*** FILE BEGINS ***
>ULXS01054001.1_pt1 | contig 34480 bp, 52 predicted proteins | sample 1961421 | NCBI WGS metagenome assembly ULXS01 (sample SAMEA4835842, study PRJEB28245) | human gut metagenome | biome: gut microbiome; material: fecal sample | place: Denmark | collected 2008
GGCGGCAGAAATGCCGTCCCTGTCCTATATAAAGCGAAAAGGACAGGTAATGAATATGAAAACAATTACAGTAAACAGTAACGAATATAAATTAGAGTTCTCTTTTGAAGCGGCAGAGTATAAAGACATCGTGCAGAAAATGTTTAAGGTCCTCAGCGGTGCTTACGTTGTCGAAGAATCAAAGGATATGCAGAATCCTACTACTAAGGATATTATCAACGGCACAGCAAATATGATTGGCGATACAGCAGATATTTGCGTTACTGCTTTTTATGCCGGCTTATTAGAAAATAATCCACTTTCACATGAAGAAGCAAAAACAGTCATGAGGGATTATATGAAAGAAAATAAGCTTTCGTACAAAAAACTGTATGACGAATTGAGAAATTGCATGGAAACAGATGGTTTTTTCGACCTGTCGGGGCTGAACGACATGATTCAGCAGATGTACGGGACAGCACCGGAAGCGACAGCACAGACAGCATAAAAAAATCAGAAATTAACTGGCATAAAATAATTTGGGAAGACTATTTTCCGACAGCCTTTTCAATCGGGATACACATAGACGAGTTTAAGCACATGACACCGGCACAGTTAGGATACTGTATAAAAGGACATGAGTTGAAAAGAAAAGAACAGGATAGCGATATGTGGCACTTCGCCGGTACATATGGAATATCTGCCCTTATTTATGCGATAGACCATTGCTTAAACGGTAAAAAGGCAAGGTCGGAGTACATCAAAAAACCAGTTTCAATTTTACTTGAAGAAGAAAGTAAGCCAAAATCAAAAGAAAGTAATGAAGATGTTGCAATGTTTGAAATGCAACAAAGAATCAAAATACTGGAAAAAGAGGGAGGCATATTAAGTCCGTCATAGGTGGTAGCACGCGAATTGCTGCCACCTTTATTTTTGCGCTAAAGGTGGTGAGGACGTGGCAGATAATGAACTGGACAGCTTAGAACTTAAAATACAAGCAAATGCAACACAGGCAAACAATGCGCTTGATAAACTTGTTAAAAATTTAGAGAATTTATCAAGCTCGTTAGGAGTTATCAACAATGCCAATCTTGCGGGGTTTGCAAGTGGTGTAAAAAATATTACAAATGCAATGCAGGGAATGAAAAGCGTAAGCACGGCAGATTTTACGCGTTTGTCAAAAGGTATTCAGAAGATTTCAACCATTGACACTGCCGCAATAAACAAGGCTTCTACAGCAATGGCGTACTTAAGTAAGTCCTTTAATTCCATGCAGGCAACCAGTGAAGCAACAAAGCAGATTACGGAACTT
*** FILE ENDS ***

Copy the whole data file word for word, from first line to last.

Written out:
>ULXS01054001.1_pt1 | contig 34480 bp, 52 predicted proteins | sample 1961421 | NCBI WGS metagenome assembly ULXS01 (sample SAMEA4835842, study PRJEB28245) | human gut metagenome | biome: gut microbiome; material: fecal sample | place: Denmark | collected 2008
GGCGGCAGAAATGCCGTCCCTGTCCTATATAAAGCGAAAAGGACAGGTAATGAATATGAAAACAATTACAGTAAACAGTAACGAATATAAATTAGAGTTCTCTTTTGAAGCGGCAGAGTATAAAGACATCGTGCAGAAAATGTTTAAGGTCCTCAGCGGTGCTTACGTTGTCGAAGAATCAAAGGATATGCAGAATCCTACTACTAAGGATATTATCAACGGCACAGCAAATATGATTGGCGATACAGCAGATATTTGCGTTACTGCTTTTTATGCCGGCTTATTAGAAAATAATCCACTTTCACATGAAGAAGCAAAAACAGTCATGAGGGATTATATGAAAGAAAATAAGCTTTCGTACAAAAAACTGTATGACGAATTGAGAAATTGCATGGAAACAGATGGTTTTTTCGACCTGTCGGGGCTGAACGACATGATTCAGCAGATGTACGGGACAGCACCGGAAGCGACAGCACAGACAGCATAAAAAAATCAGAAATTAACTGGCATAAAATAATTTGGGAAGACTATTTTCCGACAGCCTTTTCAATCGGGATACACATAGACGAGTTTAAGCACATGACACCGGCACAGTTAGGATACTGTATAAAAGGACATGAGTTGAAAAGAAAAGAACAGGATAGCGATATGTGGCACTTCGCCGGTACATATGGAATATCTGCCCTTATTTATGCGATAGACCATTGCTTAAACGGTAAAAAGGCAAGGTCGGAGTACATCAAAAAACCAGTTTCAATTTTACTTGAAGAAGAAAGTAAGCCAAAATCAAAAGAAAGTAATGAAGATGTTGCAATGTTTGAAATGCAACAAAGAATCAAAATACTGGAAAAAGAGGGAGGCATATTAAGTCCGTCATAGGTGGTAGCACGCGAATTGCTGCCACCTTTATTTTTGCGCTAAAGGTGGTGAGGACGTGGCAGATAATGAACTGGACAGCTTAGAACTTAAAATACAAGCAAATGCAACACAGGCAAACAATGCGCTTGATAAACTTGTTAAAAATTTAGAGAATTTATCAAGCTCGTTAGGAGTTATCAACAATGCCAATCTTGCGGGGTTTGCAAGTGGTGTAAAAAATATTACAAATGCAATGCAGGGAATGAAAAGCGTAAGCACGGCAGATTTTACGCGTTTGTCAAAAGGTATTCAGAAGATTTCAACCATTGACACTGCCGCAATAAACAAGGCTTCTACAGCAATGGCGTACTTAAGTAAGTCCTTTAATTCCATGCAGGCAACCAGTGAAGCAACAAAGCAGATTACGGAACTT